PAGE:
Content Warning: Discussions of sex, violence, heteronormativity, homophobia, and infantilization
Spoilers for Chainsaw Man
Countless anime and manga, especially shounen series, have friendship as a central theme and place a lot of value on these relationships. Naruto centers on how bonds can help people overcome their struggles, friendship in Baccano! keeps characters tethered and fulfilled even through dire circumstances, and Fairy Tail is just about how cool it would be to do wild stuff with fifty of your best friends all the time. Yet these series rarely depict relationships between men and women as purely friendship, and feel the need to tack on romantic underpinnings.
Chainsaw Man, a Shonen Jump series by Fujimoto Tatsuki, has its main character, Denji, realize the value in having a strictly platonic relationship with the leading female protagonist, Power. How Denji reaches this conclusion is incredibly messy and more than a little frustrating in places; which is to say that it epitomizes the uncomfortable struggle of navigating platonic relationships with someone you have the potential to be attracted to, a common aspect of growing up for many, and it’s both heartwarming and validating to see a character experience this part of life in a shounen manga.
This is exactly what makes Denji’s character arc, and Chainsaw Man as a whole, so incredible. I’ve been where Denji’s been, and seeing him work though the issues I struggled with as a teen is nothing short of euphoric.
In particular, these struggles focus on Denji’s obsession with sex and his overwhelming desire to be in a physical relationship with someone. Within the narrative of Chainsaw Man, Denji’s motivations mostly come from him being a horny teenager, combined with the belief that he could never have, or even deserve, a romantic or sexual relationship due growing up in abject poverty. While under this mindset, he met Power, a bombastic fiend even more unmoored from society than he is.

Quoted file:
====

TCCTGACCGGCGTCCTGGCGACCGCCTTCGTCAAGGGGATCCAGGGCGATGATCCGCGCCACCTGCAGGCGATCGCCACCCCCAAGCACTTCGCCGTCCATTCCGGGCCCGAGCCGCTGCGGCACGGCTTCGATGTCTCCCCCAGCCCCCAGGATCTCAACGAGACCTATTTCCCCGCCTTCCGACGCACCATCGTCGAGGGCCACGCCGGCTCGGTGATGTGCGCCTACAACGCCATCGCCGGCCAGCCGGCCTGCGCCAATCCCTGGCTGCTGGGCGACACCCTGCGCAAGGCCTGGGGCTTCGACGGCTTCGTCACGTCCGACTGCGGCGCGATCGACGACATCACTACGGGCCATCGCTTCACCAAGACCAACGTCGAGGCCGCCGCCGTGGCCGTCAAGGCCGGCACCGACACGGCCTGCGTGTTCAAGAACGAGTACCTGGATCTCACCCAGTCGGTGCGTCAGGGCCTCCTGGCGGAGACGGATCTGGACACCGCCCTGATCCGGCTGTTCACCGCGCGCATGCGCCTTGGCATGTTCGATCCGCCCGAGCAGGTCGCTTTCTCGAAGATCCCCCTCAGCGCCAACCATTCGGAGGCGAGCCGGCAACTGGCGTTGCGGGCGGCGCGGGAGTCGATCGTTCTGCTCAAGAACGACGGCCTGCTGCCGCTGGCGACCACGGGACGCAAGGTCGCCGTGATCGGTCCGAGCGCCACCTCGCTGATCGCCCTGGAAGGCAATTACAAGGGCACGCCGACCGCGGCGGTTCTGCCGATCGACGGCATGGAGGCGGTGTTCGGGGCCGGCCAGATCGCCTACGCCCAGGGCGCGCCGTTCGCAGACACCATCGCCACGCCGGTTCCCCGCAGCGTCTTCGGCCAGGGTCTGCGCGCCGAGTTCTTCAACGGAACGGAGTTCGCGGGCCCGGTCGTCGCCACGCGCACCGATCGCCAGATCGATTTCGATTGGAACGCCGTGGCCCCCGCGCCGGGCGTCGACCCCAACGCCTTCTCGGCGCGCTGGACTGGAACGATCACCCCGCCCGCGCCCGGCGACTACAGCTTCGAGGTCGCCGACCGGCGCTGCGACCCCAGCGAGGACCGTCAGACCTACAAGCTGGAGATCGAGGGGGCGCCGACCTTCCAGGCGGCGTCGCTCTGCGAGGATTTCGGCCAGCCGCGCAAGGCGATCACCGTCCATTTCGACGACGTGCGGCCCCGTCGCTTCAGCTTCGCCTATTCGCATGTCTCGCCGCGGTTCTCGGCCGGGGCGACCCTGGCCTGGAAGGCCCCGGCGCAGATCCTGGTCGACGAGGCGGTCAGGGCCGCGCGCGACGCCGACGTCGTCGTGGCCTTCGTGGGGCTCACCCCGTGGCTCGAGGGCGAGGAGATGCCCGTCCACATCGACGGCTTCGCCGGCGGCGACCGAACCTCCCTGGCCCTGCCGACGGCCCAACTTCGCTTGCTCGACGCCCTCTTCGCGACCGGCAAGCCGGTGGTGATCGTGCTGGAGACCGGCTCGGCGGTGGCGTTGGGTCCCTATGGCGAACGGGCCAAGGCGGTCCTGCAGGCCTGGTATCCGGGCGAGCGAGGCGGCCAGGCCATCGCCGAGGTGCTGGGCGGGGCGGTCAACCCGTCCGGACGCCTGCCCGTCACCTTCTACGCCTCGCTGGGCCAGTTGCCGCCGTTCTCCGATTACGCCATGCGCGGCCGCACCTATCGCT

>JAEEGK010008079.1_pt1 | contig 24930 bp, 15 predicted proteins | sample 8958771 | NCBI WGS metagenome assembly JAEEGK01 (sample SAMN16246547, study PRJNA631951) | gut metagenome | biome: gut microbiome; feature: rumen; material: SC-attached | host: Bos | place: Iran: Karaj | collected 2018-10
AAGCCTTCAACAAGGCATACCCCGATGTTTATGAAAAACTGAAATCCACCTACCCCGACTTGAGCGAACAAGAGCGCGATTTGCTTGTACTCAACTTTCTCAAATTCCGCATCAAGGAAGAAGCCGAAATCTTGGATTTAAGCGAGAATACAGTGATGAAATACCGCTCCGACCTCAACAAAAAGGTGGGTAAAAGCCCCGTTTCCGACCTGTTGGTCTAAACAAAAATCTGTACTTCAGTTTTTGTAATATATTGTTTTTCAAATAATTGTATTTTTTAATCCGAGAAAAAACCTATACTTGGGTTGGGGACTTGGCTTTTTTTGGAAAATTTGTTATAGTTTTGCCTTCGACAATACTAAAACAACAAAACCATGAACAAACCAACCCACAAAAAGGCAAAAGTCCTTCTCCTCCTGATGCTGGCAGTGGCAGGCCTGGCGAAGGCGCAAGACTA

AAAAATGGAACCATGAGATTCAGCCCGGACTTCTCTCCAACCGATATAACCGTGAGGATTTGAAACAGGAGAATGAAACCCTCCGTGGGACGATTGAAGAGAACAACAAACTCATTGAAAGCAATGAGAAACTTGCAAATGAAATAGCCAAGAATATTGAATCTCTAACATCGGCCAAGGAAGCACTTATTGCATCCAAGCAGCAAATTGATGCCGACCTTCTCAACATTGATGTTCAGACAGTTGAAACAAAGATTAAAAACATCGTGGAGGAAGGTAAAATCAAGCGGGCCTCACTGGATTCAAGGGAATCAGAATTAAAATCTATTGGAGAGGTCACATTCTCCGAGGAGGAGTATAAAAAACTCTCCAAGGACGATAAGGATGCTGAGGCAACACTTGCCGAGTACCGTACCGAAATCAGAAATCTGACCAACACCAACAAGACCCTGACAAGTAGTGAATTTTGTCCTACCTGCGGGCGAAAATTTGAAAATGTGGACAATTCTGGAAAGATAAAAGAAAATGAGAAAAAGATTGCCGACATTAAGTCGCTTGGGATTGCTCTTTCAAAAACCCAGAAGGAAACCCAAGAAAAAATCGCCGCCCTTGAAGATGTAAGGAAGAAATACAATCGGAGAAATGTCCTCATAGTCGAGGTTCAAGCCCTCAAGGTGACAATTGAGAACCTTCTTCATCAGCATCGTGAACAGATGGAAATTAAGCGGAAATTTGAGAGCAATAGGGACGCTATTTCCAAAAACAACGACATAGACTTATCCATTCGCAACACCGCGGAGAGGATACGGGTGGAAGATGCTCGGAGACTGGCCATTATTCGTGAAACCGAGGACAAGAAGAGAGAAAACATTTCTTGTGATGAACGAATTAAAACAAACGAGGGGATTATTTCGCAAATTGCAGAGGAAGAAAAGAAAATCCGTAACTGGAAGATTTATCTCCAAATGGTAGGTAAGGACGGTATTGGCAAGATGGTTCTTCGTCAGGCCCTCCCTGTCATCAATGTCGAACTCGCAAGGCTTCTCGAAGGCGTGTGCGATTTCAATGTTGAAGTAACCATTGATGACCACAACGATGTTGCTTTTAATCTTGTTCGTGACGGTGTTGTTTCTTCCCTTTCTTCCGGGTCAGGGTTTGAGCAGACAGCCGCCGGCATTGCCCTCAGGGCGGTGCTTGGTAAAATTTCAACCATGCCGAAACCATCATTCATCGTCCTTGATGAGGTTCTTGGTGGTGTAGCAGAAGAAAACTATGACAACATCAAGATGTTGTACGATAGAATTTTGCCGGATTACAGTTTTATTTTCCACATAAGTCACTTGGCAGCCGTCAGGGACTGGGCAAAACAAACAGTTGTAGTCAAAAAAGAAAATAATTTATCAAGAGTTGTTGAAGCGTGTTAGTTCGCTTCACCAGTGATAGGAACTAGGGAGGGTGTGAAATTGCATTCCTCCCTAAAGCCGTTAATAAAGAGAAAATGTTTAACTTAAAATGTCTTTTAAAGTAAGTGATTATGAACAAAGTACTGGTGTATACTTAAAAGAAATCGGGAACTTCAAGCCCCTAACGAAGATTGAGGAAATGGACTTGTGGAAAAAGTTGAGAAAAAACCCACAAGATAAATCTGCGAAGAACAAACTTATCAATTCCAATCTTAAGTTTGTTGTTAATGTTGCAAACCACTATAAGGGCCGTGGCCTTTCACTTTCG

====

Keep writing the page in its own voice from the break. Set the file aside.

At first, Denji can only view Power as a means of sexual fulfillment. He even goes so far as to eviscerate a hulking Bat devil on the flimsy promise that he’ll be able to get to second base with Power afterwards. He does, and then immediately has an existential crisis where he questions the value of the intimacy he holds in such high regard. Without any kind of emotional connection to Power, feeling her up was a pretty hollow experience for him. His depression endures until his primary love interest, and the main antagonist, Makima explains how deeply knowing a partner affects and enhances sexual relationships.
While he processes all that jazz, he begins to form a genuine connection with Power. The two bond over briefly losing their pets, and then start living and working together. In classic shounen fashion, they form strategies to overcome their grueling training together and later realize that their shared status as humanoid Devils makes them closer to each other than anyone else. They still annoy each other to no end, but their shared status as outcasts gives them a kind of solidarity and a unique bond.
Chainsaw Man’s art style is critical in hammering home the dynamics of Denji and Power’s friendship. Unlike One Piece, where sex appeal is at the forefront of most female character designs, or My Hero Academia and its dips into misogynistic fan service, Chainsaw Man’s characters are more evenly proportioned and their sexual marketability is only a small part of their designs.
This makes every interaction in Power and Denji’s budding friendship feel more genuine, as they’re not undercut by a sexual element that only exists to appeal to a reader’s baser desires. In that same vein, when Chainsaw Man does feature sexually explicit content, like when Denji’s parsing out his competing romances or when Quanxi has sex with her partners, it’s more impactful because it relates to their identities and emotional arcs.
Narratively, the platonic nature of Power and Denji’s relationship is cemented when, after narrowly escaping death at the hands of a cosmic horror, Denji begins to help a traumatized Power recover. The two become even closer in the process, as Power’s afraid to even bathe or sleep alone. While in these typically intimate situations, Denji realizes he doesn’t have any romantic or sexual feelings for Power. Denji has learned enough about her and himself by now that he knows that he cares for her a great deal and doesn’t want to change the dynamics of a platonic relationship that he deeply treasures.
There aren’t a lot of anime and manga, or stories in any medium, that tackle this specific kind of adolescent growth. This is understandable, to an extent, as this process is uncomfortable and most people are somewhat ashamed of this period of their lives. While countless relationships in manga become strained due to a character’s insecurity or conflicted desire, few are as direct about why teenagers can have trouble forming friendships with people they’re attracted to. Even fewer of these series have the courage to respect characters who just want to be friends and instead use that phrase as part of a “will they, won’t they” subplot.